It’s officially summer, and businesses that have employees working outside should be aware of the risks of heat-related illness.
The Centers for Disease Control (CDC) estimates that more than 700 people die each year from excessive heat, and more than 67,000 people visit an emergency room due to heat-related illness.
The Occupational Safety and Health Act (OSHA) states that an employer has a legal obligation to provide a workplace free of conditions or activities recognized as hazardous or likely to cause death or serious physical harm to employees, including heat-related hazards.
Create a Plan to Protect Workers
To help employers understand their responsibilities, the National Institute for Occupational Safety and Health (NIOSH) has published recommended standards for gauging occupational heat stress and preventing heat-related illnesses. An employer’s heat-related hazard plan should include:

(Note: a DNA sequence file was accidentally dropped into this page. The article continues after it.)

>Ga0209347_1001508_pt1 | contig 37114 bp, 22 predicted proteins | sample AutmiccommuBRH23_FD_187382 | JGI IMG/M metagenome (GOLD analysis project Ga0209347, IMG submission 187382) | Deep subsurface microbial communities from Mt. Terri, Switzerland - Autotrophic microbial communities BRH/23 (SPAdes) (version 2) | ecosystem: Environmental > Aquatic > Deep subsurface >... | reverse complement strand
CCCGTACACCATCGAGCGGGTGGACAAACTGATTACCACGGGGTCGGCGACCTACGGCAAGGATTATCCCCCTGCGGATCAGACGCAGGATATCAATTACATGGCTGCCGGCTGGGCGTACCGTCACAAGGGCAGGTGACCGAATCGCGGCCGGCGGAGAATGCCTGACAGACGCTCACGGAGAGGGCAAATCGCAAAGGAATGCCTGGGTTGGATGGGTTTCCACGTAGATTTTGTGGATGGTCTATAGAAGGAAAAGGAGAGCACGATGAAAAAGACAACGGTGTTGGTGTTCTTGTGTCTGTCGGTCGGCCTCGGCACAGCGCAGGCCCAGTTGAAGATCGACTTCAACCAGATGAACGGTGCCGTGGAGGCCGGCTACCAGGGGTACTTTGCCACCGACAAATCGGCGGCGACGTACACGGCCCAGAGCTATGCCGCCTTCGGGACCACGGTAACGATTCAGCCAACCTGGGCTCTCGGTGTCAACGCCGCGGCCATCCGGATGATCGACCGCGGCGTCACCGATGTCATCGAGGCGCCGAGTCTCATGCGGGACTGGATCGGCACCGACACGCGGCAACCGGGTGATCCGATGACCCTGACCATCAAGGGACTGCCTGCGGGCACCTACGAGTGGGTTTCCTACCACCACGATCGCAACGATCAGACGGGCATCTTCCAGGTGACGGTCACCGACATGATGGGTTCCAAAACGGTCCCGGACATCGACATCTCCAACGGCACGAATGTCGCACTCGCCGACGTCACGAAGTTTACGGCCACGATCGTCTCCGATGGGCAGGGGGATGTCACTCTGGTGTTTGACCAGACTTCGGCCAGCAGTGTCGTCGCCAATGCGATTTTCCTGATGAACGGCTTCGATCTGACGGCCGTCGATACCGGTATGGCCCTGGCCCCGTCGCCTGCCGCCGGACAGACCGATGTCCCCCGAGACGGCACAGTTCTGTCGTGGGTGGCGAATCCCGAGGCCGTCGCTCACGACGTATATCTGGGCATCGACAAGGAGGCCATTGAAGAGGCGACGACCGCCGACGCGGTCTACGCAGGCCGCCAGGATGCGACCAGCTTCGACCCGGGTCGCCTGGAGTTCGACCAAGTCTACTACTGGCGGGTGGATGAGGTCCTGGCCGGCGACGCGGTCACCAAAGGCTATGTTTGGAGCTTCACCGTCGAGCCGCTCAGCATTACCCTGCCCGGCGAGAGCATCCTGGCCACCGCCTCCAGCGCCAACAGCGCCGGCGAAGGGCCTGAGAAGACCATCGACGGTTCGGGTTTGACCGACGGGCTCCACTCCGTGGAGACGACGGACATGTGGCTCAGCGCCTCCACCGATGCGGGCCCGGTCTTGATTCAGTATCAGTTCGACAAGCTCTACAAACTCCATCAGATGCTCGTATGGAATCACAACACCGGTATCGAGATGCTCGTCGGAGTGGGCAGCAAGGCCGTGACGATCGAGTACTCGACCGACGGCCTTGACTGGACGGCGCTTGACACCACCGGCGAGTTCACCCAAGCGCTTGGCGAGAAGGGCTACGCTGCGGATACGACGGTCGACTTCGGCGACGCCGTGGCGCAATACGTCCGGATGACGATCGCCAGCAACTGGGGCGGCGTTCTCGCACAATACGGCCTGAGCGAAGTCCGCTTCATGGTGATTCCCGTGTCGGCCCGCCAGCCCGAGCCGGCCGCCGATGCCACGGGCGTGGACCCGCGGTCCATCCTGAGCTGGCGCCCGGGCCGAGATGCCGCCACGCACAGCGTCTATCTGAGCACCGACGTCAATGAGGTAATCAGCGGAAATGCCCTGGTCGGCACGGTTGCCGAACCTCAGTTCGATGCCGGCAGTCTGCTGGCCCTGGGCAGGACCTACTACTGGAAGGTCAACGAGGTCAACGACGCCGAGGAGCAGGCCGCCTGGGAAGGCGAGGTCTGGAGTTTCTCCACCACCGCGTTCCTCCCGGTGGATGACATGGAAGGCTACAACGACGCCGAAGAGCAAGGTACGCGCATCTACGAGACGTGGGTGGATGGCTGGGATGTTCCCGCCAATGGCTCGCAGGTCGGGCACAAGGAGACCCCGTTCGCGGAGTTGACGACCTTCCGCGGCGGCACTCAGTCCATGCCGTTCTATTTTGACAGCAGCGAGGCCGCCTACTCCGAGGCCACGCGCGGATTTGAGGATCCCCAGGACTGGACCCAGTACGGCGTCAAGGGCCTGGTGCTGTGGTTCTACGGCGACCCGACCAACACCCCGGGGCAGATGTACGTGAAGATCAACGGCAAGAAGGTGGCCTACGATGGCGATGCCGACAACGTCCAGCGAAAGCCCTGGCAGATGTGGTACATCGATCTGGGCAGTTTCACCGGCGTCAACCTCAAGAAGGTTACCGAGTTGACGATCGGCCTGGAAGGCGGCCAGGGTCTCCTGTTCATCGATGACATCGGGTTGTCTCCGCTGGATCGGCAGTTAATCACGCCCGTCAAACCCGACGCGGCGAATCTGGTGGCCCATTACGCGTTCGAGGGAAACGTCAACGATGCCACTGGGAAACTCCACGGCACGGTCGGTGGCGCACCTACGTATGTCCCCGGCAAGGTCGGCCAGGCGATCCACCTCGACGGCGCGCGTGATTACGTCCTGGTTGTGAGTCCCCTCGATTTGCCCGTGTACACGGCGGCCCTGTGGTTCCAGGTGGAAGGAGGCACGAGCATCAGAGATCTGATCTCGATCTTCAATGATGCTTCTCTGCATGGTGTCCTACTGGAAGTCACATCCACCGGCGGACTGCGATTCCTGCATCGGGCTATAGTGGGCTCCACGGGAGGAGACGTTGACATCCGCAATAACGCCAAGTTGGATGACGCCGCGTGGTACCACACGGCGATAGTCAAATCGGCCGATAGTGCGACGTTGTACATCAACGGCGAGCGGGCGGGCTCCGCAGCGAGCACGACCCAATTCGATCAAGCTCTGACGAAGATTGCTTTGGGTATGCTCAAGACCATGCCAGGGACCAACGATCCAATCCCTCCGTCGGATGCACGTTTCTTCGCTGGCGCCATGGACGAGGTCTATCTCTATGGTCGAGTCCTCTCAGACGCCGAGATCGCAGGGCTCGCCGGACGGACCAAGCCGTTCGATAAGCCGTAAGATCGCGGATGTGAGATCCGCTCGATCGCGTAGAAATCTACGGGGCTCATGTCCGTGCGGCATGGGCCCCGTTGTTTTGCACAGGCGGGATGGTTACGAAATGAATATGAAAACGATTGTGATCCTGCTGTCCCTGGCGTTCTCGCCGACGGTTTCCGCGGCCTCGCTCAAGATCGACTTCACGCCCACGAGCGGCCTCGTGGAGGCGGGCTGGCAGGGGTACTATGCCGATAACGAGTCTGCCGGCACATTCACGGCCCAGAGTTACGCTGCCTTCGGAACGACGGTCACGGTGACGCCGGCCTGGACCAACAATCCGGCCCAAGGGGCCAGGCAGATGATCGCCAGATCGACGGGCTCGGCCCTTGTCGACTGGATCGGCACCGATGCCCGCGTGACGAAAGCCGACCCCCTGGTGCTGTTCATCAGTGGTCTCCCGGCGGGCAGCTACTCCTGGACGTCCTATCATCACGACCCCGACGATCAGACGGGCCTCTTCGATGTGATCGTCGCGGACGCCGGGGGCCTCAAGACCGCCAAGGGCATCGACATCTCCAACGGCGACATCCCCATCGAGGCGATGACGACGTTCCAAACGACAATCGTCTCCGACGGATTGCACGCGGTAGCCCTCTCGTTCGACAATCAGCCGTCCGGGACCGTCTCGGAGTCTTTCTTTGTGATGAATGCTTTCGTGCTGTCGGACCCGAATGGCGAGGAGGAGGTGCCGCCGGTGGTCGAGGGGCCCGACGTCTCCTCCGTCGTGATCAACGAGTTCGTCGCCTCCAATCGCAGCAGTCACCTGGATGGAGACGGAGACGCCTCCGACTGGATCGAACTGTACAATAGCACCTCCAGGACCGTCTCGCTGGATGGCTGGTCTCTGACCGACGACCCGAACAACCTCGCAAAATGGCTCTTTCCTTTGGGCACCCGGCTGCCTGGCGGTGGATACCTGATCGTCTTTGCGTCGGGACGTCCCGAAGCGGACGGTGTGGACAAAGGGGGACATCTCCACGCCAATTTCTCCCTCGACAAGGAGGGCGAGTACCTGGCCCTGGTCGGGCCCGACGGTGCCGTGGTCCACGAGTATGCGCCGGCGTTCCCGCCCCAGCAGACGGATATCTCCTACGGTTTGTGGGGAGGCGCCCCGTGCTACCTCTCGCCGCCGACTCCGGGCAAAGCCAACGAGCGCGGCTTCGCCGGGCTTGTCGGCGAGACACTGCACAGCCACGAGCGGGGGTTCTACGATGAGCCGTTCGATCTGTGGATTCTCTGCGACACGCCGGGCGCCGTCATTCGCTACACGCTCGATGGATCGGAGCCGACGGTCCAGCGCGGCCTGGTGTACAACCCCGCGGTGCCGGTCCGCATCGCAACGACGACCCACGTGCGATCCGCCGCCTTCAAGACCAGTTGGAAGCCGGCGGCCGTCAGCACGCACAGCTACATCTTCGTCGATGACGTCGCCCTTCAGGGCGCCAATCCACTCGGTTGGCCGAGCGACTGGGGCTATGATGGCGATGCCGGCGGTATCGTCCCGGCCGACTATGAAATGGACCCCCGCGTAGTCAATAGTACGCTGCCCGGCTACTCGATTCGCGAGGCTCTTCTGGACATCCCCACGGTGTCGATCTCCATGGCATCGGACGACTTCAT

- Provisions for proper oversight and daily supervision, including assigned roles and a buddy system.
- Worker training and acclimation to working in hot conditions.
- First aid administration.
- Engineering controls and work practices to measure heat levels and potential threats to workers’ safety.
Know the Warning Signs of Heat Stroke and Illness
According to the CDC, symptoms of heat stroke include:
- Confusion, altered mental status or slurred speech
- Loss of consciousness (coma)
- Hot, dry skin or profuse sweating
- Very high body temperature
If you observe that a worker has symptoms of heat stroke, take the following steps:
- Call 911 immediately for emergency medical care.
- Stay with the worker until emergency medical services arrive.
- Move the worker to a shaded, cool area and remove outer clothing.
- Place cold wet cloths or ice on the head, neck, armpits and groin, or soak the clothing with cool water.
- Circulate the air around the worker to speed cooling.
If you need assistance incorporating heat-related hazard planning into your employee handbook, please give us a call.